How to calculate equity:
Equity = Assets – Liabilities
An expense of a company or an individual is the cost incurred by the attempts to generate revenue. Expense is the money spent in the activities for making profit while running a business.
14. Income Receipts
An income receipt contains the details of the cash received by your company. It often acts as a proof slip to show that the money has been paid. The income receipts section under income contains a list of all the income receipts of your company as a reflection of the paid invoices.
An invoice is a document or bill issued by you to the customer notifying the payment of goods or services. Payment terms include the transaction list, payment amount and date, and due amount to be paid too. Invoicing is important as it enables quick payment of the products provided by you.
Journal is a record of all the financial transactions of your business sorted by date. Also known as book of original entry, journal helps in further transfer or reconciliation of the data.
An entry in Journal gets updated automatically when a transaction happens as well as a new journal can be added manually.
Liabilities are the financial responsibilities a company owes to its suppliers or contacts. It is the existing obligations of the company, based on past transactions, intended to meet in the future. Liabilities also referred to as ‘payables’ are found on a company’s balance sheet. On a balance sheet, Liabilities are categorized according to the due time of the obligation – Long term liabilities and current liabilities.
Current liabilities: Current liabilities are financial obligations payable within a year.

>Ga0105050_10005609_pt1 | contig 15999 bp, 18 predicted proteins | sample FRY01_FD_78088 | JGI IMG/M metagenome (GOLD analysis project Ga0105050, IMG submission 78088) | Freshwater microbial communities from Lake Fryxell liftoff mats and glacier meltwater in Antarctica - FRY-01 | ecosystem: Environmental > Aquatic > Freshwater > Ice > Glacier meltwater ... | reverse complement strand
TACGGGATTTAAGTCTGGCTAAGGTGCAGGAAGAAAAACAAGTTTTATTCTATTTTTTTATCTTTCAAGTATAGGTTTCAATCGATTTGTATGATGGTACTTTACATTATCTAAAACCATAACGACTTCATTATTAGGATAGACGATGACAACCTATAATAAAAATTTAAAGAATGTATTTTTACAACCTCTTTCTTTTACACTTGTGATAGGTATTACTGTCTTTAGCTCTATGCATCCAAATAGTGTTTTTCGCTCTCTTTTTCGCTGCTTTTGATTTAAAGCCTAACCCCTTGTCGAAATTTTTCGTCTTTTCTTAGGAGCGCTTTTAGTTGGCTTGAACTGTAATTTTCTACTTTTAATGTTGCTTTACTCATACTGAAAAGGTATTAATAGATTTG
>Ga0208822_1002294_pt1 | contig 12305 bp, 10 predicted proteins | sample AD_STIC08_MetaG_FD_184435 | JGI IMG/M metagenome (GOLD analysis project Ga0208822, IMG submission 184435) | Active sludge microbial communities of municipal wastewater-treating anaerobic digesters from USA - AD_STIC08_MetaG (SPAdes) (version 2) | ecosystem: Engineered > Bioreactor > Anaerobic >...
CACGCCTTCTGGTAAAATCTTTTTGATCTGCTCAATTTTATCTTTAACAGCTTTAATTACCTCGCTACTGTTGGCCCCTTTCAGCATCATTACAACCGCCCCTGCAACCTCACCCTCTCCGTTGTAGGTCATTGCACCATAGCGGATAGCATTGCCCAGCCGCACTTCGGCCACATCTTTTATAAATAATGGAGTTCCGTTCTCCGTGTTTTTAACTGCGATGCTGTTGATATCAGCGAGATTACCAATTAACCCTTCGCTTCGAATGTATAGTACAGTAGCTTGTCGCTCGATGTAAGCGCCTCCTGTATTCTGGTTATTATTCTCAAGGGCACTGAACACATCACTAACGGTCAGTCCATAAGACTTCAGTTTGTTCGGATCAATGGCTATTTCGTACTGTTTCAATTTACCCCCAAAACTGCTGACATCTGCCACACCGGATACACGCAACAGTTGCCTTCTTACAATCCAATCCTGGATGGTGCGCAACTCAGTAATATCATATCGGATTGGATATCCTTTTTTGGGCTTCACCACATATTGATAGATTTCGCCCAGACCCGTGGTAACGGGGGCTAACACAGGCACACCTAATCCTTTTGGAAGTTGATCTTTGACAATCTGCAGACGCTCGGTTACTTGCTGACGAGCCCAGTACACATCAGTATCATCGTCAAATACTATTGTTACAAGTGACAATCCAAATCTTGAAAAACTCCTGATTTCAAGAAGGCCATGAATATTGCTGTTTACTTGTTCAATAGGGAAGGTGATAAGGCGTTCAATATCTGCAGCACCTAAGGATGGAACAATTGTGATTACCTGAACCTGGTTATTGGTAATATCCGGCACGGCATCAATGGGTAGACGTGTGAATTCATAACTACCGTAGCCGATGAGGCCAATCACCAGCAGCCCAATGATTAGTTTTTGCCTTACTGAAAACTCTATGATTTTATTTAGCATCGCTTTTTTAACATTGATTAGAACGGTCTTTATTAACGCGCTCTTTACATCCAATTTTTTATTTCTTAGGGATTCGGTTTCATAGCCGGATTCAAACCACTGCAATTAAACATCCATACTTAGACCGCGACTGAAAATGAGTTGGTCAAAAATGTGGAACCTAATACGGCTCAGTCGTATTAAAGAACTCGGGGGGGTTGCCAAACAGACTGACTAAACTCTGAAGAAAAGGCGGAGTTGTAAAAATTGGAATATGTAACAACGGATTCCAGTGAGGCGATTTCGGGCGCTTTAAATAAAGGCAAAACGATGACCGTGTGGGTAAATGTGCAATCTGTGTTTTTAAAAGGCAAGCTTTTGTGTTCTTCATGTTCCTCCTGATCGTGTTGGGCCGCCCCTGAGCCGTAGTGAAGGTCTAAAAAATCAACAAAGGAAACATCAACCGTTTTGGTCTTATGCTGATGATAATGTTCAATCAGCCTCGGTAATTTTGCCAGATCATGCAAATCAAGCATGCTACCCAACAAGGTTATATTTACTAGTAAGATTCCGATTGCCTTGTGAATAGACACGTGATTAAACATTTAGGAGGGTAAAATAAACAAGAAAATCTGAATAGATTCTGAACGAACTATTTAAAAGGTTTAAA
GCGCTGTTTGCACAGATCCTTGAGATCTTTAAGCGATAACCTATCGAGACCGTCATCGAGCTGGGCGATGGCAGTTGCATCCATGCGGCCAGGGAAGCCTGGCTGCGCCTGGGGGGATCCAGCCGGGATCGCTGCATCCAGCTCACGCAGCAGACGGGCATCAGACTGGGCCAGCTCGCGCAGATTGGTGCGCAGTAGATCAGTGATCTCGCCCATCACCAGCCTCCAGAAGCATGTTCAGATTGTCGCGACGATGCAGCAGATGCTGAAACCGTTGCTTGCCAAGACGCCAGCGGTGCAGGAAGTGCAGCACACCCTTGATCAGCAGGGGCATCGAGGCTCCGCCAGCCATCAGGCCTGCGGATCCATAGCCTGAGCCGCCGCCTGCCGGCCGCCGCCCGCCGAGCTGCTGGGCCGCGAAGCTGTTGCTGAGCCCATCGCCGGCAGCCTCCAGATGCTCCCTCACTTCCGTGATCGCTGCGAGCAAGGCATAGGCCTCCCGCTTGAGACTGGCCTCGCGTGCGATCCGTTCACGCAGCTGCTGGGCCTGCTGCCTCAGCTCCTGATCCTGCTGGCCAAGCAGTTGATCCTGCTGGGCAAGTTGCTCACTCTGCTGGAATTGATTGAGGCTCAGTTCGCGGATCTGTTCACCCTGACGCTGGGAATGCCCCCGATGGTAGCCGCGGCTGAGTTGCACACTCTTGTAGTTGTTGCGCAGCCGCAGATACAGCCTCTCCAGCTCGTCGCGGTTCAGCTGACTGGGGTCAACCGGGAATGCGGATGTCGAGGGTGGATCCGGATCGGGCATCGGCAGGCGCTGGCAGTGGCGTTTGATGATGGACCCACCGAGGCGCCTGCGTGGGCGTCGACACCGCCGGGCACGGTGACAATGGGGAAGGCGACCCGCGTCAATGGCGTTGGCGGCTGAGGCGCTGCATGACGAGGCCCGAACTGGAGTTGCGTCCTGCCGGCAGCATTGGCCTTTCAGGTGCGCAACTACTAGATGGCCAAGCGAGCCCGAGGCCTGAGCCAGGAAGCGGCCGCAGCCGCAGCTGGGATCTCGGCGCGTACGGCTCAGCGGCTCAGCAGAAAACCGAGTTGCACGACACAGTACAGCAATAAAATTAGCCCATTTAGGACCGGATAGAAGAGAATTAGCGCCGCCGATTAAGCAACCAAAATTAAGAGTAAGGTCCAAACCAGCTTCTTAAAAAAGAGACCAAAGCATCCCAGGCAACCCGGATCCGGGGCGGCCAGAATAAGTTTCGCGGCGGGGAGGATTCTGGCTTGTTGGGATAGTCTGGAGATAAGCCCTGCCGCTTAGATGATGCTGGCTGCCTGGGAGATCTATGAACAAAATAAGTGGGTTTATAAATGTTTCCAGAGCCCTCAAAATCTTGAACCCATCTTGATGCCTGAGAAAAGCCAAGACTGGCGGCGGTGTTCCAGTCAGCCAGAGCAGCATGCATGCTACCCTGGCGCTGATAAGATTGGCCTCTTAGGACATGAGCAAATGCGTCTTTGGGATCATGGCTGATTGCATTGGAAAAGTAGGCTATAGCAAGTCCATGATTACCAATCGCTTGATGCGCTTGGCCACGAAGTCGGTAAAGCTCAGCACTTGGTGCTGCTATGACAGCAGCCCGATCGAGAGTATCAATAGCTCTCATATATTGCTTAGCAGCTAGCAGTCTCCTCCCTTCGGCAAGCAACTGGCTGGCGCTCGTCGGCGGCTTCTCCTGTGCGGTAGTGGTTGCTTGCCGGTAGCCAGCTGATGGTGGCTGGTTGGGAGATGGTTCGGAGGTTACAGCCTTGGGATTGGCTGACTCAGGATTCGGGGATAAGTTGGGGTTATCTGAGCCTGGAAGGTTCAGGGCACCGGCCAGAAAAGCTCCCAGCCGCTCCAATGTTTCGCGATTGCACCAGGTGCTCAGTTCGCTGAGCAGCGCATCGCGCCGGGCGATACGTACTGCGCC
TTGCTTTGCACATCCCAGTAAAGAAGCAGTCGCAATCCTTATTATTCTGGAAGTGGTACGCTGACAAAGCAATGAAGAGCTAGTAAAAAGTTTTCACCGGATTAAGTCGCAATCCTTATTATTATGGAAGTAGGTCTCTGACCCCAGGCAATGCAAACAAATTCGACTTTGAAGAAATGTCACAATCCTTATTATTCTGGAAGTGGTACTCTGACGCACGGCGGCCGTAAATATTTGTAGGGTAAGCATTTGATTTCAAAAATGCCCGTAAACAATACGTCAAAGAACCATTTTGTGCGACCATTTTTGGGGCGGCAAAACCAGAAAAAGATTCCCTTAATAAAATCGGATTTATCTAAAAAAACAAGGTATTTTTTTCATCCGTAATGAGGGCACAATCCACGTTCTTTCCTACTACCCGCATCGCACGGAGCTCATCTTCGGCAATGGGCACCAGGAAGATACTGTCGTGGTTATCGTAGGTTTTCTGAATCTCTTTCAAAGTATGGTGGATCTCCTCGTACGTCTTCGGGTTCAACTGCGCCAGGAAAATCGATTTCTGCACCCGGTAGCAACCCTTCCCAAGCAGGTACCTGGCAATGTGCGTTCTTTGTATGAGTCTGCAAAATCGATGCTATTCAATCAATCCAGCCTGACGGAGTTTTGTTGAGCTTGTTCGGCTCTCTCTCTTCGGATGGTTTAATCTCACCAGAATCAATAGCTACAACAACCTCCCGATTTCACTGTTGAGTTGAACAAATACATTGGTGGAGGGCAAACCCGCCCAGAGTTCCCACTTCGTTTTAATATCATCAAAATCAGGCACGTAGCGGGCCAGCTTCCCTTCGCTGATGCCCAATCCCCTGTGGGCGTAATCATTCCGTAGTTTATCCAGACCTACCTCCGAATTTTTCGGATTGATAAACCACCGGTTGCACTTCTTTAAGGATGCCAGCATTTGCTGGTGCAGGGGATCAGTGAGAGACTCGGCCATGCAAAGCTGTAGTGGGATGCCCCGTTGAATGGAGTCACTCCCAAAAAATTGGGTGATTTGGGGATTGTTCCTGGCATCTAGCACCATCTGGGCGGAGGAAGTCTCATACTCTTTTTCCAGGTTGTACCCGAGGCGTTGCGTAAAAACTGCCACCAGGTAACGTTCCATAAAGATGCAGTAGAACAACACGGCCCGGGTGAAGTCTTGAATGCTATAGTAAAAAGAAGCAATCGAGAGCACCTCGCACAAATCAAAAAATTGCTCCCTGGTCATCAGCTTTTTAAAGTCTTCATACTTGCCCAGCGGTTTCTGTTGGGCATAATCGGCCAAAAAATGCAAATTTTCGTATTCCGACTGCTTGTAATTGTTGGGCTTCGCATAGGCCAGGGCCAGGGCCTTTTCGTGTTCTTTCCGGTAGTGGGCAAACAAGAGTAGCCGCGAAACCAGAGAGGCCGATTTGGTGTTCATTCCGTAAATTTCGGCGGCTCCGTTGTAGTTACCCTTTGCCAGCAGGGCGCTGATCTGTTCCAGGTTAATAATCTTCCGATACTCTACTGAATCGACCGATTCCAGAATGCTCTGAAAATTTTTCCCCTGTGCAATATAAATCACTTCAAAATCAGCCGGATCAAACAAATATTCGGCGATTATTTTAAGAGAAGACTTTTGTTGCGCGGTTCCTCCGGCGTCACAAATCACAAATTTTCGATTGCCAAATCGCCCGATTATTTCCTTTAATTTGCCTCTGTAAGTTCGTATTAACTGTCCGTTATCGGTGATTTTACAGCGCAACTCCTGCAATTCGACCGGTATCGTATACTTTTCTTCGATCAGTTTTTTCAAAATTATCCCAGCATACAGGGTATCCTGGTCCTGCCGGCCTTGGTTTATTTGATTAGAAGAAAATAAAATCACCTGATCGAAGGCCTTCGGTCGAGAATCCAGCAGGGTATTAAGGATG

Other current liabilities: Other current liabilities are those current liabilities that are not listed into any specific category on the balance sheet.
Other liabilities: Other liabilities are liabilities that a company must pay but that are too small to record separately on a balance sheet.
Long term liabilities: Long term liabilities are those liabilities that are not due until at least a year later.
18. Opening Balance
Opening balance is the initial amount of money available in the beginning of an accounting period. It could be the amount that is brought forward from the end of a previous accounting session or as a new start.
19. Other Current Liabilities
Other current liabilities are those current liabilities that are not listed into any specific category on the balance sheet.
20. Purchase Receipt
A purchase receipt contains the details of the cash spent by your company. It serves as a basis to show that the money has been paid. The Purchase Receipts section under Expense consists of a list of all the payment receipts of your company as a reflection of the paid invoices.
Product is the goods or services involved with your company. Every business places reliance on products to produce revenue. This section functions to track goods and services provided and taken by your company. A list of all the products related to your business can be viewed here.
22. Product Category
A product category is a group of products providing similar benefits. Product category represents a type of product or service that help your organization to organize your products. Categorizing products according to similarity provides insights into marketing trends and customer experiences.
23. Profit and Loss Report
The profit and loss report or the income report details the total income and expenses of your business at a given point of time. It gives a financial overview of your company by measuring the profit by cutting the expenses from income.
24. Trial Balance Report
The trial balance report is a document that lists the closing balances of each general ledger account of the company. It helps to find the disparities in the sum total of your accounts and ensure that all your accounts are in balance.
VAT is a type of tax levied on good and services at each stage of its sale, initiating from the production stage to the final consumer of the product.